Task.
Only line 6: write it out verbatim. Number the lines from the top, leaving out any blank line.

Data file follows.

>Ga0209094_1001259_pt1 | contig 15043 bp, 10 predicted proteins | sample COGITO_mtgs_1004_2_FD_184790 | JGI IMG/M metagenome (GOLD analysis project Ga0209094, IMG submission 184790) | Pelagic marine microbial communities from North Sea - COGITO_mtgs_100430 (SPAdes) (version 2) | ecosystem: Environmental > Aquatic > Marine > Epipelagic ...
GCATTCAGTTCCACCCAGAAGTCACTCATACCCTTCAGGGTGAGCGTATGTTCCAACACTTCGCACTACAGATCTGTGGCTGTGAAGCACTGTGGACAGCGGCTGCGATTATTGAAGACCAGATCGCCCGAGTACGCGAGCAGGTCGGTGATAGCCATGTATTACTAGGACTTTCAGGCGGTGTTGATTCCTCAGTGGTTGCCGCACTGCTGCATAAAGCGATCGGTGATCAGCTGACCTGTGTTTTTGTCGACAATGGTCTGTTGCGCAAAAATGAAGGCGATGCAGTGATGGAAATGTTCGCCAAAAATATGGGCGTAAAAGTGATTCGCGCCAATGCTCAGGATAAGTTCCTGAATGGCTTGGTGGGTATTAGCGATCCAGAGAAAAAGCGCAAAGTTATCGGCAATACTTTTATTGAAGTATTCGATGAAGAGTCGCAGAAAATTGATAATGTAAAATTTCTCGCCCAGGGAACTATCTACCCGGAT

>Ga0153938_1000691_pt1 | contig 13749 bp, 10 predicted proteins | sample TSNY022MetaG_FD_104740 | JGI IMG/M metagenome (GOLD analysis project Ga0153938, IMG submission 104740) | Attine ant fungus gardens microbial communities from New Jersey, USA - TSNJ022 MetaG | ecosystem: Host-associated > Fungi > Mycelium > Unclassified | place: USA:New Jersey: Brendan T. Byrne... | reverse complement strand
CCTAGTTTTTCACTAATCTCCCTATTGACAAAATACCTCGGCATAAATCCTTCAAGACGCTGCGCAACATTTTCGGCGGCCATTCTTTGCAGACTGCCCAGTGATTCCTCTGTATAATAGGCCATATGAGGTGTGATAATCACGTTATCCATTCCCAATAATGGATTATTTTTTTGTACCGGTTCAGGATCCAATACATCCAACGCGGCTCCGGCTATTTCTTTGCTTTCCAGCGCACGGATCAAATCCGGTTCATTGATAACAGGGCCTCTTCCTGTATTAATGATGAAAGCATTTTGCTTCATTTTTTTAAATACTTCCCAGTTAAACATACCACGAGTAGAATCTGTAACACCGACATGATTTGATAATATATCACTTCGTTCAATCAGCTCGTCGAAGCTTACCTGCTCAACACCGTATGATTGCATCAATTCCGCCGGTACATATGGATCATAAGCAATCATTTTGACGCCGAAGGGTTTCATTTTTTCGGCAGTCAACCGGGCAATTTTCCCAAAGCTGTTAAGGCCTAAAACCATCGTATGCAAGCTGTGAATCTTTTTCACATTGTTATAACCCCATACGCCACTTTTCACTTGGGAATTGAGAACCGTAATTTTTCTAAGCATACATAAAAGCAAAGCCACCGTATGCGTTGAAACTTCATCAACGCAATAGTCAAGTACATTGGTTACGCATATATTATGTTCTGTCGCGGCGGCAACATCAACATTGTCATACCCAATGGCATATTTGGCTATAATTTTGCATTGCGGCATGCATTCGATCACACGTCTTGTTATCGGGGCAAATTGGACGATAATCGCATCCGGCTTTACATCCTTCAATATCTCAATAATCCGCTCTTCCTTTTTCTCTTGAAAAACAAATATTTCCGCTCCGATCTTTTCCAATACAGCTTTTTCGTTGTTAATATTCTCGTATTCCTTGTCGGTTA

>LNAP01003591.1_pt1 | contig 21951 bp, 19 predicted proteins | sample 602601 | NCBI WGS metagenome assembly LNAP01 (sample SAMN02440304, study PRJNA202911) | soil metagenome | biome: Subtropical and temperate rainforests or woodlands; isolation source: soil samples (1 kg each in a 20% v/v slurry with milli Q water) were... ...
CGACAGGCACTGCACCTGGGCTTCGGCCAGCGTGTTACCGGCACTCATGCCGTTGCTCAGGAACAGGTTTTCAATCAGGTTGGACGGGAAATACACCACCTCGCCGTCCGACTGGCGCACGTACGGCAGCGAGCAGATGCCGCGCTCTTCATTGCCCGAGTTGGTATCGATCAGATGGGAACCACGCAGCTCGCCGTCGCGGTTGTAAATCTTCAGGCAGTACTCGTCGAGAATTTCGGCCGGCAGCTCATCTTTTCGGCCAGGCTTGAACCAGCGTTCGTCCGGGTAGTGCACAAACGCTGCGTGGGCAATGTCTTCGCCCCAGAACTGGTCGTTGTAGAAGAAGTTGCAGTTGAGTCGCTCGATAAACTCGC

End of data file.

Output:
CGACAGGCACTGCACCTGGGCTTCGGCCAGCGTGTTACCGGCACTCATGCCGTTGCTCAGGAACAGGTTTTCAATCAGGTTGGACGGGAAATACACCACCTCGCCGTCCGACTGGCGCACGTACGGCAGCGAGCAGATGCCGCGCTCTTCATTGCCCGAGTTGGTATCGATCAGATGGGAACCACGCAGCTCGCCGTCGCGGTTGTAAATCTTCAGGCAGTACTCGTCGAGAATTTCGGCCGGCAGCTCATCTTTTCGGCCAGGCTTGAACCAGCGTTCGTCCGGGTAGTGCACAAACGCTGCGTGGGCAATGTCTTCGCCCCAGAACTGGTCGTTGTAGAAGAAGTTGCAGTTGAGTCGCTCGATAAACTCGC